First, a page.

12/12/06 Edition

You Better Watch Out...on DVD!
Andy Covers The Director's Cut of CHRISTMAS EVIL
Plus: Criterion Corner With GREY GARDENS, PANDORA'S BOX and More

Not to be confused with the more controversial, more exploitive “Silent Night, Deadly Night” films of the 1980s, writer-director Lewis Jackson’s YOU BETTER WATCH OUT -- also known as the pulpier titled CHRISTMAS EVIL -- has been issued on DVD a few times over the years, but never more satisfyingly than in Synapse Films’ new Director’s Cut edition (1980, 95 mins., R).

If you’ve never seen Jackson’s film -- and have the right perspective on it -- you’re in for a treat. Neither a gratuitous slasher film (despite having several bursts of gore) nor a perverse black comedy (despite John Waters’ presence on one of the DVD’s commentary tracks), “Christmas Evil” is a bizarre, at-times surreal psychological thriller about a toy maker (Brandon Maggart) wounded by a childhood trauma who simply loses all connection with reality one Christmas Eve.
You see, Maggart’s character, Harry, watched as his mother had an affair with Santa Claus one Christmas, and he’s spent seemingly forever since whistling yuletide carols and wishing he was Santa Claus.

Seemingly harmless and put upon (except for his obsession with marking down the peculiar “naughty and nice” patterns of neighboring kids), Harry eventually loses it after he’s pushed around at work by his boss and ridiculed by church-going yuppies...to the point where Harry’s Santa becomes one of his city’s most wanted while the body count begins to mount.

Though billed as a slasher movie, “You Better Watch Out” is too slowly-paced and not violent enough in the long run to satisfy hard-core horror fans. But at the same time, that’s not the kind of film Jackson’s movie is trying to be: though it’s clear that Harry is a few steps over the line in the sanity department, you come to sympathize with him as his obnoxious bosses care only about the bottom line and not the sick kids at the hospital where Harry wants to donate toys. Harry’s helpless victims are the people who’ve taken advantage of the purity of Christmas, as it were -- a message rammed home in the movie’s outrageously demented finale, which mixes elements of Clement Moore and “Frankenstein” and needs to be seen to be fully appreciated.

With an eclectic soundtrack that mixes portions of classic perennial tunes with an electronic score typical of the era, “You Better Watch Out” is one of the weirdest films of its type but also one of the most interesting “alternative holiday” offerings out there.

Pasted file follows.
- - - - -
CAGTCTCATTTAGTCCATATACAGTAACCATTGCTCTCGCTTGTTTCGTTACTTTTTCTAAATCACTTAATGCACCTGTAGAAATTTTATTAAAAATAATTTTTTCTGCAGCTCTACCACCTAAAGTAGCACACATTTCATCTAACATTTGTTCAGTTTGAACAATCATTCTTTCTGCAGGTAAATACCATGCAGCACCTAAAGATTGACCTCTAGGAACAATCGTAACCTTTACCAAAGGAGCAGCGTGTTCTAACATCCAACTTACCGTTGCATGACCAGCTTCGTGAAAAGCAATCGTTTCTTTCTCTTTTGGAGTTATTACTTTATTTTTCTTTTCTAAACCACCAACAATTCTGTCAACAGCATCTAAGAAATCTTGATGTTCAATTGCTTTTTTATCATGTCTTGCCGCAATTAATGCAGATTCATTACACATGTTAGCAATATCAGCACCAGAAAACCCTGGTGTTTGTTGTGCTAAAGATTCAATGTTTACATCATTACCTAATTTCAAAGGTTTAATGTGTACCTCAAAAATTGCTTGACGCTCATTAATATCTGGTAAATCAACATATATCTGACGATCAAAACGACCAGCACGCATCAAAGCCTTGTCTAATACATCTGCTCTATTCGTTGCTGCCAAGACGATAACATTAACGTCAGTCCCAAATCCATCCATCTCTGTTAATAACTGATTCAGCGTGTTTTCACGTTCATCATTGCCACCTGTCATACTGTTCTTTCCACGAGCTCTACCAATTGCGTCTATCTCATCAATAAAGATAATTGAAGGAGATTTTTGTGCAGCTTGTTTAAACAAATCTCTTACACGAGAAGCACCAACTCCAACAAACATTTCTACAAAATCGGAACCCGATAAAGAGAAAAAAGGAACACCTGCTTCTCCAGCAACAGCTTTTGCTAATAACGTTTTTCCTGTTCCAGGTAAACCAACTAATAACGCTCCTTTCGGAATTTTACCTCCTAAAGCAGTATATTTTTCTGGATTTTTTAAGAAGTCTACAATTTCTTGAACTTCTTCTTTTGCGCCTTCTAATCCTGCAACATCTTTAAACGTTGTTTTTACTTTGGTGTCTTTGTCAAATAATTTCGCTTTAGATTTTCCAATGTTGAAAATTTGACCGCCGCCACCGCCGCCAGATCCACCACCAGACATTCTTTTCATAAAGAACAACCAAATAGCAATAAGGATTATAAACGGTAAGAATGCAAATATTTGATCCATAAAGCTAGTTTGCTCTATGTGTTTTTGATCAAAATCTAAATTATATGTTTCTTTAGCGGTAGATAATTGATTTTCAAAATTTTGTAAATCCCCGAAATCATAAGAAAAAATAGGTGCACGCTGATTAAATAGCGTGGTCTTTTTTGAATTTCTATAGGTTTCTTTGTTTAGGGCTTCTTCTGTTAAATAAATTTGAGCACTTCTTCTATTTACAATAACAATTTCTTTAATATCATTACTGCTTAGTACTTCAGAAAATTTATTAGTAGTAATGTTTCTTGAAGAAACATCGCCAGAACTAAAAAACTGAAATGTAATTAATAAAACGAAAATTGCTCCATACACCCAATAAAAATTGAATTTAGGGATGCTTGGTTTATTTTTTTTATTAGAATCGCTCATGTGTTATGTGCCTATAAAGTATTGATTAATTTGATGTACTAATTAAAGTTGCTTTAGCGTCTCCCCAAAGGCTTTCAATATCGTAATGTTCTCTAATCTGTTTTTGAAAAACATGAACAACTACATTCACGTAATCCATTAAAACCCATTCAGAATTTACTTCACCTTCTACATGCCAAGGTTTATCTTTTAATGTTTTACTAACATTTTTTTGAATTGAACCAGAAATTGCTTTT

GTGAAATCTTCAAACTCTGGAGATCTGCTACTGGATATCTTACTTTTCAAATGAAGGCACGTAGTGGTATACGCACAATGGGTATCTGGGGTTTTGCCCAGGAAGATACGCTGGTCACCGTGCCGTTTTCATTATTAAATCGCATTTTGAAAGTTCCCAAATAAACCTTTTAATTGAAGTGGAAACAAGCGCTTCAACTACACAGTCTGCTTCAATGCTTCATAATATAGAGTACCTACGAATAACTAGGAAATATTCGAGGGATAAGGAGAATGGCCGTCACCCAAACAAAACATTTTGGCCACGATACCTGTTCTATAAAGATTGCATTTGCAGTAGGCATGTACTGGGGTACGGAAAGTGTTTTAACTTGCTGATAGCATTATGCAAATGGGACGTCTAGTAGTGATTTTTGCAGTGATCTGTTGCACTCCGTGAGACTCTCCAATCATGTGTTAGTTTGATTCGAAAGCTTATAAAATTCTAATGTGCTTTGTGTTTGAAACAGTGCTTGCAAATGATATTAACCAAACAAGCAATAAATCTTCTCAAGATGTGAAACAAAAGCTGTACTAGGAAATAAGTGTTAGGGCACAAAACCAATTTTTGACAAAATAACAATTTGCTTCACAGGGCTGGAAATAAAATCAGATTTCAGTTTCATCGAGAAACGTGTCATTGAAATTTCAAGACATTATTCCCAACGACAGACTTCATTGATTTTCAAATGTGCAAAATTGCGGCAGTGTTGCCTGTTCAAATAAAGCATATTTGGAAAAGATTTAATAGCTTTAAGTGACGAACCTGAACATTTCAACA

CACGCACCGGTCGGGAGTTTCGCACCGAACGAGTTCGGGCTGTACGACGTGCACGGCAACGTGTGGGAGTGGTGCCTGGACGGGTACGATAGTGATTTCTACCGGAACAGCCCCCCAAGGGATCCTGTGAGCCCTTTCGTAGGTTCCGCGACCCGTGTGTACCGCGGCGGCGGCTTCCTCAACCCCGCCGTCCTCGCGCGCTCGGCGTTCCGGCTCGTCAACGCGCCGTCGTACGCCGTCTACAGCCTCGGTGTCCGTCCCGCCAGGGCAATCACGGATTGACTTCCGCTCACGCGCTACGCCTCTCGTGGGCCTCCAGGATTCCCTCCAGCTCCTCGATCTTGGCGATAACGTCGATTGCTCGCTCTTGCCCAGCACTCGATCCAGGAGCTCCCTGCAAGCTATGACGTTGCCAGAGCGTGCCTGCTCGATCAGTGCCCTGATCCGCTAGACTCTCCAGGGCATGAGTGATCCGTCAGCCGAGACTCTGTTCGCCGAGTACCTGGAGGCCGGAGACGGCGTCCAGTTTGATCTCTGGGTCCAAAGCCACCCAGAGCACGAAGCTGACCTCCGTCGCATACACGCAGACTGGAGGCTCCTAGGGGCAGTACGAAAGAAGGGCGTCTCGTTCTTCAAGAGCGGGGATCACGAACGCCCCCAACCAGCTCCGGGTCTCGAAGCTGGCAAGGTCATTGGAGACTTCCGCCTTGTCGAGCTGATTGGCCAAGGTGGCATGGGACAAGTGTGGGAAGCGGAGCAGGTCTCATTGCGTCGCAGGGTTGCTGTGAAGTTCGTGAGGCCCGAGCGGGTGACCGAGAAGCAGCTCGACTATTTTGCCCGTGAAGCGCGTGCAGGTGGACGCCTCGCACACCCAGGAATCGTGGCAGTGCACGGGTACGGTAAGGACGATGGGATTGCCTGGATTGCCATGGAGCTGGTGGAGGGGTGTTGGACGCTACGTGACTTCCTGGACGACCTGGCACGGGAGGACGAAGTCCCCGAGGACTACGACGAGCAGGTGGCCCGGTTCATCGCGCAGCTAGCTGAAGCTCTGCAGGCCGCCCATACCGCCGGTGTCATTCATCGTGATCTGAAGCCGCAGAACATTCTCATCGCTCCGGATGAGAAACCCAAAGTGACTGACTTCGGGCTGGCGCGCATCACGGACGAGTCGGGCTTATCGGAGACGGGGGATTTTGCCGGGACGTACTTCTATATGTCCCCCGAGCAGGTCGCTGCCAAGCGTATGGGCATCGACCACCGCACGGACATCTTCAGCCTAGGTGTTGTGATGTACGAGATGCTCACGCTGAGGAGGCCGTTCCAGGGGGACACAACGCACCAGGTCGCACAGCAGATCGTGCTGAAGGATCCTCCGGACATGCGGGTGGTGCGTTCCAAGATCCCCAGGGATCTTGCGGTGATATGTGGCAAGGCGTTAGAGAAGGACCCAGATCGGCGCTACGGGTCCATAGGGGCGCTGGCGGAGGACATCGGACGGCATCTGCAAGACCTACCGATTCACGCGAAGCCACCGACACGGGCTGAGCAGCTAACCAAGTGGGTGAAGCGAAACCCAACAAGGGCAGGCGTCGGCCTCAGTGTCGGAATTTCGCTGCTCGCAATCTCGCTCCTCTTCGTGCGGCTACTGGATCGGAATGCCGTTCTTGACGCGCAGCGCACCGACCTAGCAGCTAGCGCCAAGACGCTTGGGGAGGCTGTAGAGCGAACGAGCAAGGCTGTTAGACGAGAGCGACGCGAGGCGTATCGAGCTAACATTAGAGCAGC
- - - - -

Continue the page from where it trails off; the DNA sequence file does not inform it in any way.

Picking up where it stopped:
Synapse’s new 16:9 DVD transfer is culled from Jackson’s own print of the film, bearing his preferred title (“You Better Watch Out”) and running time, which is a few minutes shorter than other released versions. Jackson contributes a commentary track that was included in Troma’s old, out of print DVD, while cult director (and fan) John Waters joins Jackson in a new commentary recorded specifically for this release. Waters is actually quite good at asking Jackson questions about the production and its distribution, so the talk is a nice compliment to the director’s own, more technically oriented commentary and will come as a nice bonus for fans.

For other special features, some 26 minutes of audition tapes include tests from JoBeth Williams, George Dzunda, David Rasche, Michael Beck and Lindsay Crouse (what a bizarre alternate version that would’ve made!) among others, plus seven minutes of deleted scenes, storyboards, and highly amusing screening comment cards (my favorite: “Why???”).

“Christmas Evil”/”You Better Watch Out” isn’t a classic but it’s a unique and wild ride that’s managed to attract its own, small following over the years, though not horror addicts by and large, who undoubtedly prefer the less subtle and more crass thrills of the hideous “Silent Night, Deadly Night” films.

For curious viewers, Synapse’s DVD is a most welcome release perfectly timed for holiday consumption. If you’ve had enough of the sweetness and can’t stand to watch any more footage of folks rioting to get a Playstation 3 -- or the continued, crass commercialization of Christmas in general -- definitely give it a spin with the eggnog by your side.

New Criterions: Silent and Documentary Titles

Several intriguing titles comprise Criterion’s most recent DVD releases:

PANDORA’S BOX (133 mins., 1929): Four different musical scores accompany this double-disc edition of G.W. Pabst’s silent classic, starring Louise Brooks as Lulu, the showgirl who unintentionally causes ruin for all who come in contact with her open sexuality. With its explicit depiction of Lulu’s behavior, “Pandora’s Box” was a controversial film for its day, and as such has lost little of its potency over the years, becoming both a German classic and one of the more studied films of the silent era.